Mrs. Clinton appears to have committed a whole series of felonies...and she'd still be the better choice. This guy only understands whatever pleases him. We'd be lucky not to die by a nuclear weapon launched by him or at him. I fear for the well-being of every person of color in this country, unless they happen to serve Mr. Trump his food and drink.

I'm abstaining in the event of a Trump nomination. That is, unless explicitly instructed otherwise by ecclesiastical authorities.

Monday, February 29, 2016

Catholicism Versus Libertarianism: An Argument

I'm going to keep this one simple, because firstly, I am not all that smart, and secondly, the moral contours of the basic question are not in themselves complicated. Here we go:

The Catechism of the Catholic Church states in paragraph 2406: "Political authority has the right and duty to regulate the legitimate exercise of the right to ownership for the sake of the common good."

"The common good" is defined as, "the sum of those conditions of social life which allow social groups and their individual members relatively thorough and ready access to their own fulfillment."

The above definitions presuppose that the common good and the right of ownership exist. CCC, 2406 also suggests but does not specify that there could be a right to ownership that is illegitimate.

Therefore, political authority acts justly, prima facie, when it acts to secure relatively thorough and ready access to temporal goods, because that physical well-being, as an expression of the natural common good, is prior to the supernatural common good, but is not contrary to it. The natural common good is not contrary to the supernatural common good, because grace builds upon nature, but does not destroy it.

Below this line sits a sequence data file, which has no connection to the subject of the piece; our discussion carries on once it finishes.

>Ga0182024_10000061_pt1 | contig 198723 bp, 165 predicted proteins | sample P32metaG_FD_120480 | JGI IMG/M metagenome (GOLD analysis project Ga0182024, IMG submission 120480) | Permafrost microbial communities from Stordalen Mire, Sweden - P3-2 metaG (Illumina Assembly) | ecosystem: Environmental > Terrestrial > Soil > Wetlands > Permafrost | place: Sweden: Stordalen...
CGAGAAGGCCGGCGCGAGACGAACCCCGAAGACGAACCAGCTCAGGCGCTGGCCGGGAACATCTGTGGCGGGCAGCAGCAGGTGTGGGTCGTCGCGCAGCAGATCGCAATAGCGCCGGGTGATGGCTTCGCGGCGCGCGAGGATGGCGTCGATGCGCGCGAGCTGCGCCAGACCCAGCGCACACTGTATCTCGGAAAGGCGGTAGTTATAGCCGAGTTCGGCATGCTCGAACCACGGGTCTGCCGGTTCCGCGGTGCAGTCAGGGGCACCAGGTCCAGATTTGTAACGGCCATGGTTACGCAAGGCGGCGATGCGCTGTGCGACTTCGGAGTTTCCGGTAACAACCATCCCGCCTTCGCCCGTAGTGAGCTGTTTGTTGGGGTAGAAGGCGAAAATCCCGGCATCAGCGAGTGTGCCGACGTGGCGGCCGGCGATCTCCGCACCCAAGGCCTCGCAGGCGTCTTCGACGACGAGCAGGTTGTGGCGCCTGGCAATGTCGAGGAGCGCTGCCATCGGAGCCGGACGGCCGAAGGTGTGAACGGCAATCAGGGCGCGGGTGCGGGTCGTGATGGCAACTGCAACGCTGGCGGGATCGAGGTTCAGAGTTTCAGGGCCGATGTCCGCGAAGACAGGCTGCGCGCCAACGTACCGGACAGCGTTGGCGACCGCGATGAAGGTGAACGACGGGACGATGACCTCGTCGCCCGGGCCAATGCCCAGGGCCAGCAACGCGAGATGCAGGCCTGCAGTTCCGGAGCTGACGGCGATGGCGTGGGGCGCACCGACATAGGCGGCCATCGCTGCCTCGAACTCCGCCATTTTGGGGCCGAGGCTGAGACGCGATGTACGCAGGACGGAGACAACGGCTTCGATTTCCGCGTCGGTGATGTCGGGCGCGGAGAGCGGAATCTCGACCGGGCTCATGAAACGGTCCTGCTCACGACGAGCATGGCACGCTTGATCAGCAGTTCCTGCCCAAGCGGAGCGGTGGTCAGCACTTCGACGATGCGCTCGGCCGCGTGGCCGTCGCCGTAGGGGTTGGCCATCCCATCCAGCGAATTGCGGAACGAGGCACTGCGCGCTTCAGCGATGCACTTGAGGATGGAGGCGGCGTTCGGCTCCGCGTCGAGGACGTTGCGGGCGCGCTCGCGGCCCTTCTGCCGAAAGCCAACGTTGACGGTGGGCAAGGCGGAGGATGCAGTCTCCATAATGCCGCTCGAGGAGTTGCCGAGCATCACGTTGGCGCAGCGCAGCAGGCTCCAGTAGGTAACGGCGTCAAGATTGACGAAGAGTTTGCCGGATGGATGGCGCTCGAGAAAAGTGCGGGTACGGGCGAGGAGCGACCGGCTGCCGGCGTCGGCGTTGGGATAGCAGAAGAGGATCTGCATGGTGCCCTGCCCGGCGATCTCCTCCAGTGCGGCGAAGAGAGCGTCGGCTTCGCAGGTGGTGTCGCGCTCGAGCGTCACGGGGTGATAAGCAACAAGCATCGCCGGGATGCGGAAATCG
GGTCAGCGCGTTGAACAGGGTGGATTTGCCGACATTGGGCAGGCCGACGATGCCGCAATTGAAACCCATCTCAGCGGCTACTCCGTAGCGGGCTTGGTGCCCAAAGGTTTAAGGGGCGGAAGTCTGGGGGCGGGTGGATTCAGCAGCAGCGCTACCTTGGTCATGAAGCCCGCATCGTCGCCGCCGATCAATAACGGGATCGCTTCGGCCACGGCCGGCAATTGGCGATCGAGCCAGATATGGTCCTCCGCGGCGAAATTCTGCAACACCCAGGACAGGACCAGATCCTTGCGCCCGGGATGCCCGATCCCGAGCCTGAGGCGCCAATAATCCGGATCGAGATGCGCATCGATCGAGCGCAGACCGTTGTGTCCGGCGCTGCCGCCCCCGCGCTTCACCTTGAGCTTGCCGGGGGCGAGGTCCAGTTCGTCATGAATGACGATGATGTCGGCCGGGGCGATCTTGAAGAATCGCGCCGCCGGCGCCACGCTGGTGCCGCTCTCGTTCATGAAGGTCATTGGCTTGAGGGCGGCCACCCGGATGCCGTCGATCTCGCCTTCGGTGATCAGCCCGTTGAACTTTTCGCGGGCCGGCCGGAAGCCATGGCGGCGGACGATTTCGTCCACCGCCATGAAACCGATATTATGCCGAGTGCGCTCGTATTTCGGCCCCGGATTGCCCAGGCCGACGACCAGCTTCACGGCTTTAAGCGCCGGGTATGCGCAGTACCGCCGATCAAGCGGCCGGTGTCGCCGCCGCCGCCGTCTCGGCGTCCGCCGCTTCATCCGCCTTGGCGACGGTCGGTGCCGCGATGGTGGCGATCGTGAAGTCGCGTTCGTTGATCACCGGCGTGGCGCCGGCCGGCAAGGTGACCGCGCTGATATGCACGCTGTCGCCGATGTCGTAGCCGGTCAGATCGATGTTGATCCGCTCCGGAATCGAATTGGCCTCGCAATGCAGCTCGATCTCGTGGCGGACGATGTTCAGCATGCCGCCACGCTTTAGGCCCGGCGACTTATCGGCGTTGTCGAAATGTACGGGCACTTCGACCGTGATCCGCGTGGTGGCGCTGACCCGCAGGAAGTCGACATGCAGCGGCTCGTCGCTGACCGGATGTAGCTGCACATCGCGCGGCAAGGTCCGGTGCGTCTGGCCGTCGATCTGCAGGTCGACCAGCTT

The universal destination of all goods, in accord with CCC, 2402, implies that the right of ownership of property in CCC, 2403 is theoretically subordinate to the supernatural common good.

Libertarianism asserts that political authority only acts justly with respect to private property when it upholds the obligations of contracts entered into freely, in accord with commutative justice; that is, it acts unjustly if it attempts to act for any other purpose.

But Catholic doctrine establishes that consent alone does not establish the morality of any agreement entered into freely, according to Rerum Novarum 44-45; that is, commutative justice and free will are not in themselves sufficient.

Libertarianism does not grant that the political authority may justly act in defense of other kinds of justice, or that the parties may enter into a contract that is intrinsically unjust with regard to things or persons. Thus, it does not theoretically subordinate the natural common good to the supernatural common good, because it denies that the former exists, or that the political authority has the right to regulate the right of private property in accord with the latter.

Therefore, libertarianism violates Catholic doctrine with respect to justice.

(Note: It is possible to argue that any particular regulation of the right of private property by political authority is imprudent, and possibly unjust, if such an action destroyed a natural solidarity that had developed, provided that the exchange in question was morally licit, and did not of itself prevent thorough and ready access to some necessary good.)